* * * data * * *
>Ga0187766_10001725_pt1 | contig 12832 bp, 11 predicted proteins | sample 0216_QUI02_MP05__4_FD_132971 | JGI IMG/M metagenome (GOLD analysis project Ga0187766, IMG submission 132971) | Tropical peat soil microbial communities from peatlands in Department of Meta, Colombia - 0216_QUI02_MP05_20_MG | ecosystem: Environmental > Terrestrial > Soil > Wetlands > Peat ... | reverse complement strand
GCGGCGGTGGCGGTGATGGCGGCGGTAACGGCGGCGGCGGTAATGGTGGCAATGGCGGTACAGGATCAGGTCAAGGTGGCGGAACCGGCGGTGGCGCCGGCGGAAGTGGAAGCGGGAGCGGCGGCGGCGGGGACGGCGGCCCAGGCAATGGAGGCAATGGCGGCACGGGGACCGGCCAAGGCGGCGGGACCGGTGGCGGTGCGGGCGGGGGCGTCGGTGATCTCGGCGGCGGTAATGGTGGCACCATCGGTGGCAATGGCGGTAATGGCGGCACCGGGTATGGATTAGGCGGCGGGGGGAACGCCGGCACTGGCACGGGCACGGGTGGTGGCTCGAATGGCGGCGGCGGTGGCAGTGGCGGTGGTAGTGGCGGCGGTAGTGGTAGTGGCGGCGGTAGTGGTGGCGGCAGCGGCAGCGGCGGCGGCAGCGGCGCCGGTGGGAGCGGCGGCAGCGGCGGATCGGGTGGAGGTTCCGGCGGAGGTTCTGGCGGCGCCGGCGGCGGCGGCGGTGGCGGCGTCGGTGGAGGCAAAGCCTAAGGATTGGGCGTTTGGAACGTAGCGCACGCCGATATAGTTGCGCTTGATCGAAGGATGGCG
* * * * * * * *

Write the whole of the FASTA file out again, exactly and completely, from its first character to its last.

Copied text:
>Ga0187766_10001725_pt1 | contig 12832 bp, 11 predicted proteins | sample 0216_QUI02_MP05__4_FD_132971 | JGI IMG/M metagenome (GOLD analysis project Ga0187766, IMG submission 132971) | Tropical peat soil microbial communities from peatlands in Department of Meta, Colombia - 0216_QUI02_MP05_20_MG | ecosystem: Environmental > Terrestrial > Soil > Wetlands > Peat ... | reverse complement strand
GCGGCGGTGGCGGTGATGGCGGCGGTAACGGCGGCGGCGGTAATGGTGGCAATGGCGGTACAGGATCAGGTCAAGGTGGCGGAACCGGCGGTGGCGCCGGCGGAAGTGGAAGCGGGAGCGGCGGCGGCGGGGACGGCGGCCCAGGCAATGGAGGCAATGGCGGCACGGGGACCGGCCAAGGCGGCGGGACCGGTGGCGGTGCGGGCGGGGGCGTCGGTGATCTCGGCGGCGGTAATGGTGGCACCATCGGTGGCAATGGCGGTAATGGCGGCACCGGGTATGGATTAGGCGGCGGGGGGAACGCCGGCACTGGCACGGGCACGGGTGGTGGCTCGAATGGCGGCGGCGGTGGCAGTGGCGGTGGTAGTGGCGGCGGTAGTGGTAGTGGCGGCGGTAGTGGTGGCGGCAGCGGCAGCGGCGGCGGCAGCGGCGCCGGTGGGAGCGGCGGCAGCGGCGGATCGGGTGGAGGTTCCGGCGGAGGTTCTGGCGGCGCCGGCGGCGGCGGCGGTGGCGGCGTCGGTGGAGGCAAAGCCTAAGGATTGGGCGTTTGGAACGTAGCGCACGCCGATATAGTTGCGCTTGATCGAAGGATGGCG